For instance, with music, I had encounters with people who felt that drums and guitars were not appropriate in a worship service (even though those instruments were used among God’s people in the Old Testament).  What was their reasoning?  It wasn’t a biblical one, but instead it was that those were the instruments used by “rock’n’rollers.”  One time, I was giving a going away classical concert during an evening service — my last service as minister of music.  I was going to put on the card music by George Gershwin.  But relatives close to me felt that any jazz rhythms would be bad.  Why?  Because of their associations with jazz and New Orleans and the red light district.  While it is good for us to understand these associations, we must ask God to enlighten us as to whether the traditions we hold to are biblical ones or simply and only reflections of our own personal convictions.

 We see the hearts of the Pharisees put on display and their convictions exposed for all to see.  Jesus reveals the sheer arrogance and hypocrisy of these religious leaders.  Their teachings had grown to such an extent that the Mishnah even states that “It is a greater offense to teach anything contrary to the voice of the Rabbis than to contradict Scripture itself.”  How preposterous!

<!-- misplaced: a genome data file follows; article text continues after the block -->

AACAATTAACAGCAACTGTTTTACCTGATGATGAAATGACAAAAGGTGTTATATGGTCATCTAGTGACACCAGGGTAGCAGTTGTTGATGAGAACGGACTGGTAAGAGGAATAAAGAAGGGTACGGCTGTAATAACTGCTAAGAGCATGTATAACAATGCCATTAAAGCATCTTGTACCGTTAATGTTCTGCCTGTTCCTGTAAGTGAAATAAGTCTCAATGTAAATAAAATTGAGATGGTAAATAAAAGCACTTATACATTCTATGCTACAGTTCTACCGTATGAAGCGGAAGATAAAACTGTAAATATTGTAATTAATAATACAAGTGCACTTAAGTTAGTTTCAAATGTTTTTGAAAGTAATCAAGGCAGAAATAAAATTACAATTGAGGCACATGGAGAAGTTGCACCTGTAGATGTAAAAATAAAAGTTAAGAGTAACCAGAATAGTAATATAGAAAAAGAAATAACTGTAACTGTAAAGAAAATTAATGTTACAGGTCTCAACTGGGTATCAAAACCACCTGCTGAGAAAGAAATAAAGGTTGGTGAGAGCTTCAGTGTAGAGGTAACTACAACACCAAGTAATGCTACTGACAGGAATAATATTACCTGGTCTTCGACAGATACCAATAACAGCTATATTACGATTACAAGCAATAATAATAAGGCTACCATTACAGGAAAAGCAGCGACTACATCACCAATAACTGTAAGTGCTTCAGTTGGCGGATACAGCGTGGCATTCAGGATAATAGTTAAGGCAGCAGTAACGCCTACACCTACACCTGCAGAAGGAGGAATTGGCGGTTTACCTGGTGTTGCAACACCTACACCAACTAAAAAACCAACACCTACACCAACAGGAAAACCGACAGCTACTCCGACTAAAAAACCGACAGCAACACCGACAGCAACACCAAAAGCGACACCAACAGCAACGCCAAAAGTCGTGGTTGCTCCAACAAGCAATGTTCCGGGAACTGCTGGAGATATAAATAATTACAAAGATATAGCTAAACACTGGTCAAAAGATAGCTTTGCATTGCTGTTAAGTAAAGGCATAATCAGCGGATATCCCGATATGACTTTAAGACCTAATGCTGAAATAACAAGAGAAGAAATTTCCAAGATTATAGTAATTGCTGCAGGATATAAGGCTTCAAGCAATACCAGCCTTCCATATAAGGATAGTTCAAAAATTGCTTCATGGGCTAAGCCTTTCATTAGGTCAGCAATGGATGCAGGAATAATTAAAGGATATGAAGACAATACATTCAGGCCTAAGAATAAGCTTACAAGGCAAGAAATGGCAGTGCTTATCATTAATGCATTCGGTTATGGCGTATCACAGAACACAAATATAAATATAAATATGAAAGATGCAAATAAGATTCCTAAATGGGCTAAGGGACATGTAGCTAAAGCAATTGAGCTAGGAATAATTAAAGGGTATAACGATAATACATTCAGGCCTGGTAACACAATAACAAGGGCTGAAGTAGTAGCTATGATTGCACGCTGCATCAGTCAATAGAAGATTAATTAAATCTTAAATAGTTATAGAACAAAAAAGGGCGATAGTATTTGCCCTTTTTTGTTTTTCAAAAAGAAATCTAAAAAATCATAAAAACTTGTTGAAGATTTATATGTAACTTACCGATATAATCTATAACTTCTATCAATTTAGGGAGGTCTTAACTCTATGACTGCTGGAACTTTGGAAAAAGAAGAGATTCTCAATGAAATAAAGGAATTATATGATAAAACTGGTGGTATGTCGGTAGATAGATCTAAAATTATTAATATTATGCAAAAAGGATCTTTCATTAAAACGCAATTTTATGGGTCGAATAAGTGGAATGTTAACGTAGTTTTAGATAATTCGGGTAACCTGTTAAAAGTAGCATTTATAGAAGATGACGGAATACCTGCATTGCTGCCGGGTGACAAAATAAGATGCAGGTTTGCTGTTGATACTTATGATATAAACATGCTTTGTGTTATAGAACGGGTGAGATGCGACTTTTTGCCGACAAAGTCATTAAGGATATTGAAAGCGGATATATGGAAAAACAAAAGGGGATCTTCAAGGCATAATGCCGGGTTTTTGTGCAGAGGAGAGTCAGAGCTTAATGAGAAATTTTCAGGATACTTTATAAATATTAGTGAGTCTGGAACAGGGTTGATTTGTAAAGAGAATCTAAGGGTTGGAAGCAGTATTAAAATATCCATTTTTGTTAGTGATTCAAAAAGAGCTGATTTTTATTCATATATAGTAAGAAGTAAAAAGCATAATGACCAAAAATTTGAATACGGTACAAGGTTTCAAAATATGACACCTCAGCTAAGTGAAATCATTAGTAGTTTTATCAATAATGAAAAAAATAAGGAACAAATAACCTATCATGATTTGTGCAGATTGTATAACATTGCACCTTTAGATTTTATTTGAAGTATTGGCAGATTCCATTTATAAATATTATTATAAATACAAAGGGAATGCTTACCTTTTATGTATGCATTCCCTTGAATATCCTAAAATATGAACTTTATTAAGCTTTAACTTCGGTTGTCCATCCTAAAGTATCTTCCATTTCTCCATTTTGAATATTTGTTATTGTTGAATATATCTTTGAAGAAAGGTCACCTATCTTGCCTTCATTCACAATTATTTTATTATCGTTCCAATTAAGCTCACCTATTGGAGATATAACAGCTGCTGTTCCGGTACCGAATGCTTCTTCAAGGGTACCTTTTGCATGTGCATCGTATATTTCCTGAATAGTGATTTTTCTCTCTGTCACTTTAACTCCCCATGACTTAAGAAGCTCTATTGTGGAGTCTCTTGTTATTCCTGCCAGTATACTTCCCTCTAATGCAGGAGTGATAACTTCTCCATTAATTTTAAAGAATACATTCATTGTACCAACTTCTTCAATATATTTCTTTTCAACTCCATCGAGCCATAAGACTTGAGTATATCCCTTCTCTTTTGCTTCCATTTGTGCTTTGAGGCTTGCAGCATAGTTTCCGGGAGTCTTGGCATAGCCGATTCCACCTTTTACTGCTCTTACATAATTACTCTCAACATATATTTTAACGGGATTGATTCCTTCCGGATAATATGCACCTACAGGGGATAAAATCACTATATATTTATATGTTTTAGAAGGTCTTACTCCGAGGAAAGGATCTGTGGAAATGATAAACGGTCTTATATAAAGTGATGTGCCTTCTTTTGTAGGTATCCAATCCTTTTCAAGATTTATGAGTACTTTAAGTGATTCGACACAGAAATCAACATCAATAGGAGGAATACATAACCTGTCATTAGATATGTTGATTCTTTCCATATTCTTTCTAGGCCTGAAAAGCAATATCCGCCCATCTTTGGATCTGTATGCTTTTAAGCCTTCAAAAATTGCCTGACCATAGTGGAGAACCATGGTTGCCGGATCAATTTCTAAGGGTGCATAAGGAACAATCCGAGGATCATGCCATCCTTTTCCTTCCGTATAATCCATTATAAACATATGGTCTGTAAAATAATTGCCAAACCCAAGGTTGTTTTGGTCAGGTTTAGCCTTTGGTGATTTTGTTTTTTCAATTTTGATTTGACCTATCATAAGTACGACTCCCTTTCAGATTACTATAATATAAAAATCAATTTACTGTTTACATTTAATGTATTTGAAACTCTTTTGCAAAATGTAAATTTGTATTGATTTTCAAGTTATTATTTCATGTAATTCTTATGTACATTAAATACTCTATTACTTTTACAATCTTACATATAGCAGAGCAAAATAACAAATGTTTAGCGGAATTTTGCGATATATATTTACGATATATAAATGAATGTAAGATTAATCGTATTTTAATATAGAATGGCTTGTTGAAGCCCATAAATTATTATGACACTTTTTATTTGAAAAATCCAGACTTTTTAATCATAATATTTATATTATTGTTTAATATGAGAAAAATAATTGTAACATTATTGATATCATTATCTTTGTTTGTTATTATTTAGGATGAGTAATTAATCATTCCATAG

Here, Jesus gives them a rather pointed example of how instead of bolstering God’s law, they actually nullify it — and the example He used is one that hits home with everyone, hurting one’s parents. 

 Moses’ law was clear.  In fact, Jesus gives both the negative and the positive of  God’s law on this subject.  On the positive side, Jesus reminds them to “honor your father and mother.”  In fact, this was so important that the Apostle Paul comments in Ephesians 6:2 that this is “the first commandment with a promise, that it may go well with you and that you may live long in the land” (see Exodus 20:12).  On the negative side of this law, Jesus reminds them of Exodus 21:17 which says, “Whoever reviles father or mother must surely die.”  (It must be said that of all the laws in the Old Testament, only 35 come with the death penalty.  Yes, adultery.  Yes, even homosexuality.  And listed among those are being disobedient and reviling your parents.  A word to the wise is sufficient!)